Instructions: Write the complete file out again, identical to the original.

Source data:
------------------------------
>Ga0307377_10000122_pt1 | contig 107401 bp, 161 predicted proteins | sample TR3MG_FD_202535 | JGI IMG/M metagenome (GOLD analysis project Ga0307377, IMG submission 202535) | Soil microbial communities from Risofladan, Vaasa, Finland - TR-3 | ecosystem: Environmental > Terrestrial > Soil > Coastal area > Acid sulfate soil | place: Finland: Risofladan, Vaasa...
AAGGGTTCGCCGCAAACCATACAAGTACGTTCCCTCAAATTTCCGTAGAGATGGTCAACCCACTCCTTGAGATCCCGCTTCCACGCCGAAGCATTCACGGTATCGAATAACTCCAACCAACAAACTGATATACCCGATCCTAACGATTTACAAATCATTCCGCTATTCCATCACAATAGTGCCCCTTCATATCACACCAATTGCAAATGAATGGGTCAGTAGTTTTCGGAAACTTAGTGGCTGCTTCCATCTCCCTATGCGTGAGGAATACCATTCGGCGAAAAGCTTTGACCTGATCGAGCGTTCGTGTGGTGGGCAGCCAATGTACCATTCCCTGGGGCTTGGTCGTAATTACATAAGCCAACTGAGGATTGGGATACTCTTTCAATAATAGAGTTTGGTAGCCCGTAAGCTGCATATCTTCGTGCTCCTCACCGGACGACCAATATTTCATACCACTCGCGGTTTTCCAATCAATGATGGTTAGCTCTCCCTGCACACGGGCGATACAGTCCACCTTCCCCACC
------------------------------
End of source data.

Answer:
>Ga0307377_10000122_pt1 | contig 107401 bp, 161 predicted proteins | sample TR3MG_FD_202535 | JGI IMG/M metagenome (GOLD analysis project Ga0307377, IMG submission 202535) | Soil microbial communities from Risofladan, Vaasa, Finland - TR-3 | ecosystem: Environmental > Terrestrial > Soil > Coastal area > Acid sulfate soil | place: Finland: Risofladan, Vaasa...
AAGGGTTCGCCGCAAACCATACAAGTACGTTCCCTCAAATTTCCGTAGAGATGGTCAACCCACTCCTTGAGATCCCGCTTCCACGCCGAAGCATTCACGGTATCGAATAACTCCAACCAACAAACTGATATACCCGATCCTAACGATTTACAAATCATTCCGCTATTCCATCACAATAGTGCCCCTTCATATCACACCAATTGCAAATGAATGGGTCAGTAGTTTTCGGAAACTTAGTGGCTGCTTCCATCTCCCTATGCGTGAGGAATACCATTCGGCGAAAAGCTTTGACCTGATCGAGCGTTCGTGTGGTGGGCAGCCAATGTACCATTCCCTGGGGCTTGGTCGTAATTACATAAGCCAACTGAGGATTGGGATACTCTTTCAATAATAGAGTTTGGTAGCCCGTAAGCTGCATATCTTCGTGCTCCTCACCGGACGACCAATATTTCATACCACTCGCGGTTTTCCAATCAATGATGGTTAGCTCTCCCTGCACACGGGCGATACAGTCCACCTTCCCCACC